- Associated Press - Thursday, November 6, 2014

NASHVILLE, Tenn. (AP) - A federal appeals court upheld Tennessee law prohibiting the recognition of same-sex marriages, even if they are performed in other states.

The Thursday ruling marks a rare victory for gay marriage opponents. The 6th U.S. Circuit Court of Appeals panel voted 2-1 to uphold same-sex marriage restrictions in Tennessee as well as Michigan, Ohio and Kentucky.

In Tennessee, three couples who were married in other states were seeking to force the state to recognize their unions. The ruling concluded that states have the right to set rules for marriage. Both Tennessee law and the state constitution recognize only marriages between one man and one woman.

Bill Harbison, an attorney for the couples, said he was disappointed but not ready to talk about the ruling.

“At this point, we’re still reviewing it. We need to talk it over with our clients,” he said.

While not saying whether they plan to appeal the decision, another attorney for the couples, Regina Lambert, wrote in an email that, “We are hopeful that the U.S. Supreme Court ultimately resolve this matter and rule that equal protection requires Tennessee, and every state, to treat same-sex couples and their children with the same respect as other families.”

The Supreme Court on Oct. 6 unexpectedly turned away appeals from five states seeking to prohibit gay and lesbian unions, effectively making gay marriage legal in 30 states. But the 6th Circuit’s ruling creates a divide among federal appeals courts, increasing the likelihood the Supreme Court will now take up the issue.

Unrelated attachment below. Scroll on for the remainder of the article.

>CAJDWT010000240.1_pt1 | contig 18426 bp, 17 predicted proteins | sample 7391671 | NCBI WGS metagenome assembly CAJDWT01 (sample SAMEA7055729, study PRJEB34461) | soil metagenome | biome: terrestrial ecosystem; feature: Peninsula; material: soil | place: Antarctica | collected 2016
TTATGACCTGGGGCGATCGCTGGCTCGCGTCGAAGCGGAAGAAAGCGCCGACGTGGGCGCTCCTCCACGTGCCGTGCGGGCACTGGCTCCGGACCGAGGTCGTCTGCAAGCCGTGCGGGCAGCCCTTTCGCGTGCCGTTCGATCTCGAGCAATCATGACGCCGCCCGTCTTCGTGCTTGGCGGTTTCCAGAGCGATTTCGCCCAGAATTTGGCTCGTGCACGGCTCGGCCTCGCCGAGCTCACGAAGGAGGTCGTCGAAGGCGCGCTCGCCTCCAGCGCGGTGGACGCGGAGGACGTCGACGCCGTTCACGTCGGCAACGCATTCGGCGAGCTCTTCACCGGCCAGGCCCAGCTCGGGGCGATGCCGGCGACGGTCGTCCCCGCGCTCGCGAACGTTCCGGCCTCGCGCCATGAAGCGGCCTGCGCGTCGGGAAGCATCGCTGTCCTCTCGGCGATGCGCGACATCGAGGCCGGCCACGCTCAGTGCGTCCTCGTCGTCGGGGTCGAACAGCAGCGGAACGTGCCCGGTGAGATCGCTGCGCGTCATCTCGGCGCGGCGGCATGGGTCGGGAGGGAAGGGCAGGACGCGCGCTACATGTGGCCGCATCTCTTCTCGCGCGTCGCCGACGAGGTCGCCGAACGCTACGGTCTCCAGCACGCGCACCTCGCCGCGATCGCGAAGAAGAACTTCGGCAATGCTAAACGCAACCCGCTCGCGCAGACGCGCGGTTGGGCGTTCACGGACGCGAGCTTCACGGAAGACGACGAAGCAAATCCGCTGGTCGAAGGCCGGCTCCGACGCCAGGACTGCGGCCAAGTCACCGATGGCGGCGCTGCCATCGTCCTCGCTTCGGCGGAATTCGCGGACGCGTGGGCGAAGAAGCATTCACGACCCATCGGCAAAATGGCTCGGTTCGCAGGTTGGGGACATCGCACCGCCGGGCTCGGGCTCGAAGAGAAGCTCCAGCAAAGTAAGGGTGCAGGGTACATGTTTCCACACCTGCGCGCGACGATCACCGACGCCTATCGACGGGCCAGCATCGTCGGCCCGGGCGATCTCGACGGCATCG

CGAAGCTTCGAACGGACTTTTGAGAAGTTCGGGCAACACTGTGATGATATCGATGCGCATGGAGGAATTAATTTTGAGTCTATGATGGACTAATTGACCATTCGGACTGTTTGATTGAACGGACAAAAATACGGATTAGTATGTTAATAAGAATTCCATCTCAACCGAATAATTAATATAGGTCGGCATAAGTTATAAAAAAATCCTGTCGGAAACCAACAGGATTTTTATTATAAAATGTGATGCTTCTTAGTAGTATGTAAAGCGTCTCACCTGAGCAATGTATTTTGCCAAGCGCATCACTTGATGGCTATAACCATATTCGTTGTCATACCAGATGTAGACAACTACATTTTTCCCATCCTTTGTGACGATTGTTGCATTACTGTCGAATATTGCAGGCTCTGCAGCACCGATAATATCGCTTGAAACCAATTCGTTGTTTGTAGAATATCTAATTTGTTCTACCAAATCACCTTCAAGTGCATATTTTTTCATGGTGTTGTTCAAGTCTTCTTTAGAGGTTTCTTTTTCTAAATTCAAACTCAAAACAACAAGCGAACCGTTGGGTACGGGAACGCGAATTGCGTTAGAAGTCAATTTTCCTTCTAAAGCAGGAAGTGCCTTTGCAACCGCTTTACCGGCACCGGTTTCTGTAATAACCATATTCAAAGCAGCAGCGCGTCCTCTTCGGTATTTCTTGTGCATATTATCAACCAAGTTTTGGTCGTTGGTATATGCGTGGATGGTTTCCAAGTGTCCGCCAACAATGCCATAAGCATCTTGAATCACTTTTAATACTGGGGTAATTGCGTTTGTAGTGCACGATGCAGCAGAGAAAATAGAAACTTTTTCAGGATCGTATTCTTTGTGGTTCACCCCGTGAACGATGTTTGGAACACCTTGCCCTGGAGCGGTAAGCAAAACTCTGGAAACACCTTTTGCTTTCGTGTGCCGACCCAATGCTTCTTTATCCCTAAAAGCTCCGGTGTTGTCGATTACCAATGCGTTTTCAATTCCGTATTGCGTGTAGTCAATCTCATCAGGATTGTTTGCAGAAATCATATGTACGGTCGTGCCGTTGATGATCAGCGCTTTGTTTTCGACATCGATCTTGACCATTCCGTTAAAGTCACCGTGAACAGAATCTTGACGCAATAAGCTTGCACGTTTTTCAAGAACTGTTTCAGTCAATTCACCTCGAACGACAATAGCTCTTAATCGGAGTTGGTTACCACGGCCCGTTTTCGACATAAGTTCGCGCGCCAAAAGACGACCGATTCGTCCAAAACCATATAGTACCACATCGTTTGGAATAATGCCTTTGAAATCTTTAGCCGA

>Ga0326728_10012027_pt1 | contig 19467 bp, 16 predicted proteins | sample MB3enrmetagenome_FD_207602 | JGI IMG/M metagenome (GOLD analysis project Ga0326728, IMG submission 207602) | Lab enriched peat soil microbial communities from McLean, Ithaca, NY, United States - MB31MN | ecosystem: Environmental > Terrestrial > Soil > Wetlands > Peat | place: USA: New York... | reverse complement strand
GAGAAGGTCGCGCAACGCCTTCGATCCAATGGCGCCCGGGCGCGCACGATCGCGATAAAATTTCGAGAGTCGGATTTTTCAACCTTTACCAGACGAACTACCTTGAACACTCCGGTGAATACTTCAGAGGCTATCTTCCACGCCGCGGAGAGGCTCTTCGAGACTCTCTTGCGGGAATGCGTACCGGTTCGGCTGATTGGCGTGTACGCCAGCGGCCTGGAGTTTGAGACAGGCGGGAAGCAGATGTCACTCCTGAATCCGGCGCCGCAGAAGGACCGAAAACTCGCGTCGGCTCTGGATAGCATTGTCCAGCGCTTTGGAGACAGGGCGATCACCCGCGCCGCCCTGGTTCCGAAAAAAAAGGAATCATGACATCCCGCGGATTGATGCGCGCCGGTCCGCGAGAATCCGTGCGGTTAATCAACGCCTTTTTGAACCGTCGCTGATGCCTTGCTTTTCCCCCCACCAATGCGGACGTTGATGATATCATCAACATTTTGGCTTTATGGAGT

Republican Lt. Gov Ron Ramsey praised the ruling in a post on his Facebook page on Thursday.

“Today’s ruling by the Sixth Circuit Court of Appeals explicitly affirms our state’s right to define marriage,” he wrote.

The majority opinion for the panel was authored by Circuit Judge Jeffrey Sutton, a President George W. Bush appointee in 2003.

During oral arguments in August, Sutton had questioned the timing of the challenge to the Tennessee law and asked Harbison whether his clients were trying to speed up the pace of change before citizens and lawmakers were ready to act. Sutton also wondered why Harbison’s clients didn’t push a ballot initiative several years ago.

Harbison said that gay rights weren’t easy to back over the years, but that had changed.

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